April 20, 2014

Legislative panel considers higher education funding formula

The Joint Committee on Education has one meeting left to discuss what should go into a funding formula for higher education. The Committee’s second hearing featured discussion of how to measure performance of the state’s universities.

Senator David Pearce (Courtesy, Missouri Senate)

Chairman, Senator David Pearce, says the Coordinating Board for Higher Education recommends institutions not be rewarded for performance with existing funds. “So, we’re not going to be taking money away from existing institutions. Rather, it would be new funding that we would have for higher education. Now, that’s (the Coordinating Board’s) recommendation. I’m not saying that will be the recommendation of the Committee.”

Pearce says about 12 states are now basing higher education funding on performance. “Some, it’s just a very, very small percentage of their budget. In the state of Tennessee it’s nearly 100 percent of the budgets for the universities are based on performance.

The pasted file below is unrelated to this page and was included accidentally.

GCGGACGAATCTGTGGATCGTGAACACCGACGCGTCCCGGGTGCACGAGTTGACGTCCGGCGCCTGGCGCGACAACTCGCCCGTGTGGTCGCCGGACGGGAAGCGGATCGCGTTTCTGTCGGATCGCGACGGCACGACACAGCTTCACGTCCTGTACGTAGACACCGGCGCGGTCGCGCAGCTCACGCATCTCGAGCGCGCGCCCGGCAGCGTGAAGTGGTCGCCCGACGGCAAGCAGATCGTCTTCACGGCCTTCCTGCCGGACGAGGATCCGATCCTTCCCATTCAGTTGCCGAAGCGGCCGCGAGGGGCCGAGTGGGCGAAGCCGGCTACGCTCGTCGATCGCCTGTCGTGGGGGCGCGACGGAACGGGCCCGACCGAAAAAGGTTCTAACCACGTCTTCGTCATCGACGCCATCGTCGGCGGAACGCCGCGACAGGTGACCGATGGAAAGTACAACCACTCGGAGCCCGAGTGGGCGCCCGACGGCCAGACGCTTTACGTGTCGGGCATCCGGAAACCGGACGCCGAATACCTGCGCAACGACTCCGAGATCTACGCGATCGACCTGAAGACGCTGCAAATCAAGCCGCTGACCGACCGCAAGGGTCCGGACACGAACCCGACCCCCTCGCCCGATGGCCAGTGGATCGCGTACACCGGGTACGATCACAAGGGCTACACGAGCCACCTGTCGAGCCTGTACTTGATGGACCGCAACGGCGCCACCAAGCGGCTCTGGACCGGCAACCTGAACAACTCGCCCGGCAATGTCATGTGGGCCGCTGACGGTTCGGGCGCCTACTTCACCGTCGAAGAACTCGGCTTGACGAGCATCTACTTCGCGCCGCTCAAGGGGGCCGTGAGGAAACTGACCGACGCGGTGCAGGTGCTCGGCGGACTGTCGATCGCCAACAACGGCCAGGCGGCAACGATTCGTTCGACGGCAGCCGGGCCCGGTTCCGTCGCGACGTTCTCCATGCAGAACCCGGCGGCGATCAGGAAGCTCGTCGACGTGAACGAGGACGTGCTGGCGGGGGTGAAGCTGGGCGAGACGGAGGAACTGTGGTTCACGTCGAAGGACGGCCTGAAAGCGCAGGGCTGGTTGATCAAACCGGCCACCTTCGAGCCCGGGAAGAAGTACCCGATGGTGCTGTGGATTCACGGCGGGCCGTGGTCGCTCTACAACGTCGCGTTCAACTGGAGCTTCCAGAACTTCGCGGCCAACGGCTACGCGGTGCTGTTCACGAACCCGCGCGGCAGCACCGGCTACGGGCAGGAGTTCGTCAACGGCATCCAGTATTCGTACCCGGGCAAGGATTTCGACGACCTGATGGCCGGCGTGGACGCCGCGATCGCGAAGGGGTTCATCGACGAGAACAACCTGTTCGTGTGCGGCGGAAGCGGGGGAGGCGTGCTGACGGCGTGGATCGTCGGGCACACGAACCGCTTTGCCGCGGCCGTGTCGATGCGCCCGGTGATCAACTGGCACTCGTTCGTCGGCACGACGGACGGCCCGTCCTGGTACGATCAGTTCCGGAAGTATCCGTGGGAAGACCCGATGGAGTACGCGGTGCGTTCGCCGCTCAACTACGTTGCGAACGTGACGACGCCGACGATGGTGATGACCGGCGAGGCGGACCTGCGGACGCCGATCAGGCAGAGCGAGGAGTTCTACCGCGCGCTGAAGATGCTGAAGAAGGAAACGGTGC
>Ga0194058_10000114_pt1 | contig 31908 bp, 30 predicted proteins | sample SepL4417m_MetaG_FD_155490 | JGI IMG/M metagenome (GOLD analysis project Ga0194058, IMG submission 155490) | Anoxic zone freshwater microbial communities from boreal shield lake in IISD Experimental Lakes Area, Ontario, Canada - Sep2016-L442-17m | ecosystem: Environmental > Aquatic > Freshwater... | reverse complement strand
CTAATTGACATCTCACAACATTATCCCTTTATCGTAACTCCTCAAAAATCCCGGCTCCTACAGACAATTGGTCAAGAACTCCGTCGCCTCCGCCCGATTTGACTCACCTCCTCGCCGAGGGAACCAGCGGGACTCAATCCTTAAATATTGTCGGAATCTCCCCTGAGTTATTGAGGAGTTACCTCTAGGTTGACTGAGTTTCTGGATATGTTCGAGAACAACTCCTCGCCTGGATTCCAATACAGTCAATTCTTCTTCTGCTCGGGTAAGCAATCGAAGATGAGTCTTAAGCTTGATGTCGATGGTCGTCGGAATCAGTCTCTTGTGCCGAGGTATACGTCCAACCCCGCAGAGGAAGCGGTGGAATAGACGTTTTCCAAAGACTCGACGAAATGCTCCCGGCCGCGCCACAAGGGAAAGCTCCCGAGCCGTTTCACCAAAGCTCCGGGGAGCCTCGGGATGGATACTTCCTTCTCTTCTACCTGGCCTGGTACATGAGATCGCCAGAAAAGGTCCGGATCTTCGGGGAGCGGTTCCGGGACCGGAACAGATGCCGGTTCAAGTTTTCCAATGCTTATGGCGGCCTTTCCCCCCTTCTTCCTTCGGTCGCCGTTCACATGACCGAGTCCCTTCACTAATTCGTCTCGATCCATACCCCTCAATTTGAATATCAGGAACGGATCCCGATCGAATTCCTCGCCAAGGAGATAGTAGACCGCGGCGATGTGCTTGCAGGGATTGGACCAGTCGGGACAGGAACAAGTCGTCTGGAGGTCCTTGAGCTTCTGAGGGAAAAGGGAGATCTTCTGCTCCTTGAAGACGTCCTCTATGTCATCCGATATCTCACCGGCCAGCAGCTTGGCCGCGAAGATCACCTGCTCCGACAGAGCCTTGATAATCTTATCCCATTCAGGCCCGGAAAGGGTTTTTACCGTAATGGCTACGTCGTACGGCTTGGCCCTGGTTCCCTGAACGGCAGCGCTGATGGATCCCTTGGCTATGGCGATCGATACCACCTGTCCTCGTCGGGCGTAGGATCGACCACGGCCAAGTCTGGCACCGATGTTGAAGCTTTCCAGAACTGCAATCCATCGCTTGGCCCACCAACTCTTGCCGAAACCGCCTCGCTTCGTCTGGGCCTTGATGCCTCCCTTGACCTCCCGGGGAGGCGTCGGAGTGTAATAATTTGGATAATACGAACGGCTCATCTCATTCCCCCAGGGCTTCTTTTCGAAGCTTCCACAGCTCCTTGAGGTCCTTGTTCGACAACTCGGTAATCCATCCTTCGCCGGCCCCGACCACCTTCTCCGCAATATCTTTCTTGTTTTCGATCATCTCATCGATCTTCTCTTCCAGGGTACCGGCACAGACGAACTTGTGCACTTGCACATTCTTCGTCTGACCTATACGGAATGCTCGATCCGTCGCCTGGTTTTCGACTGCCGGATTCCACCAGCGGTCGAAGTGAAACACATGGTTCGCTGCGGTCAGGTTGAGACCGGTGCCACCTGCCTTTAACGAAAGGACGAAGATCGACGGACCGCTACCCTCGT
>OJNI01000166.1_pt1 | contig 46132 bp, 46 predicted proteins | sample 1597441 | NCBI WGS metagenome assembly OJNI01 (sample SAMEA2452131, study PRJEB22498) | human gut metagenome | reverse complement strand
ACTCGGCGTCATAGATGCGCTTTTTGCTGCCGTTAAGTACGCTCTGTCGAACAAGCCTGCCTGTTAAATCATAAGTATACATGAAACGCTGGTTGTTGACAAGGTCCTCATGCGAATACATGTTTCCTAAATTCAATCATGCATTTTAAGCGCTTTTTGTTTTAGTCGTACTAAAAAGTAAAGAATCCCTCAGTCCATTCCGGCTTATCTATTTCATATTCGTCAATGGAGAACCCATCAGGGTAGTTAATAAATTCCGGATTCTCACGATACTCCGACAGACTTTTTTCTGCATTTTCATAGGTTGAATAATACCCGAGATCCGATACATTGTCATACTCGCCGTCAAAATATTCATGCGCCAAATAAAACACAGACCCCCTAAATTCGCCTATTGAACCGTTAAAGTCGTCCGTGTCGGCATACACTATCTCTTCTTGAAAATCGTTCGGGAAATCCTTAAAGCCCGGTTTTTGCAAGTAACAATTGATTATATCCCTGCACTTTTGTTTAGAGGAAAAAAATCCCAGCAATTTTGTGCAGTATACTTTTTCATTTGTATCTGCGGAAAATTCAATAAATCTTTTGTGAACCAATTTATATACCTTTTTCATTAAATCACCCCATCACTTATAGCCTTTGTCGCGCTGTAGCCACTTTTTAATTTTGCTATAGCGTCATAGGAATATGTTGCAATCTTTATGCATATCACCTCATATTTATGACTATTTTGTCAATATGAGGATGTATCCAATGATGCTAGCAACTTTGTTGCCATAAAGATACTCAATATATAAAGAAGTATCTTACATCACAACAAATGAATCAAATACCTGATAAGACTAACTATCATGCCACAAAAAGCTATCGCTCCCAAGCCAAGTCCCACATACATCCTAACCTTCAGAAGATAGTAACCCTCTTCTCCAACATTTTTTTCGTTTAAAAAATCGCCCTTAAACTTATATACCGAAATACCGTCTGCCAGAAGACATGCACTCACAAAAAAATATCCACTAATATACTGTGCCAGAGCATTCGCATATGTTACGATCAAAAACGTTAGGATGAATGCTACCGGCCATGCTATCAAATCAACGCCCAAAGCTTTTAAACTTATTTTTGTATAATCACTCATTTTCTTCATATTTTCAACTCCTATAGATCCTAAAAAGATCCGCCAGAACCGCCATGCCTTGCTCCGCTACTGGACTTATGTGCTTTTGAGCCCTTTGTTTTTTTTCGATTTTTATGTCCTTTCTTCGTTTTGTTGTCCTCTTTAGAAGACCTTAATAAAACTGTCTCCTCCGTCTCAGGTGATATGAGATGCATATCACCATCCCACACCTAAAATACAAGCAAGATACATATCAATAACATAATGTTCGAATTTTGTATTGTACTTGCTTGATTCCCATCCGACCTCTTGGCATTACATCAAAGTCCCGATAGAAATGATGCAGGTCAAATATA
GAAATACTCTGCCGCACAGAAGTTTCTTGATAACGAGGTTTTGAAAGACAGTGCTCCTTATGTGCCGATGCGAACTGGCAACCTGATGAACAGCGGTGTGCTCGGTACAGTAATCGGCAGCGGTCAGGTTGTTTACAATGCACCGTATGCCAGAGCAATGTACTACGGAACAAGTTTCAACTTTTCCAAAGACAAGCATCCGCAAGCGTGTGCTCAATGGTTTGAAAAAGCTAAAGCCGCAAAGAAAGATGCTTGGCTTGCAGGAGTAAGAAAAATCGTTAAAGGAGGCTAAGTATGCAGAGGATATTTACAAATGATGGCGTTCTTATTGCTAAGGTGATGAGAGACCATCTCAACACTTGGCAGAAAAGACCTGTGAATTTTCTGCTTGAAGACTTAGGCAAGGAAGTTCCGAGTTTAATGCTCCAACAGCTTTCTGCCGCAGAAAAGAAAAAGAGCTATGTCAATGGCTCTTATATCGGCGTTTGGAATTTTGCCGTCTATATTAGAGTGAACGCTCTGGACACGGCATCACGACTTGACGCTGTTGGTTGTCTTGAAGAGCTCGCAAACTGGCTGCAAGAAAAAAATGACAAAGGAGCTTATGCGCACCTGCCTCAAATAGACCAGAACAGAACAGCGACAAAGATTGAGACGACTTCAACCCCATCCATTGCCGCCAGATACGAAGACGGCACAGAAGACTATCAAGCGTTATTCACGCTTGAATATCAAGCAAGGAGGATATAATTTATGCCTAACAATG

“In these times of tough budgets and very tight dollars, we’ve got to make sure that our dollars are spent wisely and that those universities that are doing a good job are rewarded … and to show those universities that might not be doing well that they need to improve.”

Pearce says the formula will have to weigh the differences between institutions, which he says is challenging. “For example, you have some schools … there’s three universities … that are open enrollment. So, that means they take everyone that comes through their doors. Yet then you have some universities that are moderately selective and then those that are highly selective like the University of Missouri or Truman State.

“So, how do you compare all of those together? The answer is, you probably don’t. You have to come up with some standards to compare against themselves, or maybe find like institution in different states and compare them that way. Our community colleges, for example, are open enrollment. They might have to do a lot of remediation, but on the other hand they’re serving a very, very good public interest.”

The Committee must submit a recommendation by the end of next year, but Pearce says it is being proactive. “My thought is we will have an initial recommendation hopefully by the first of the year … that there might be some things that we can put in the legislature next session, but then we have to have it done a year from this December.”

The Committee meets one more time, November 14 at the Haverner Center at Missouri University of Science and Technology in Rolla.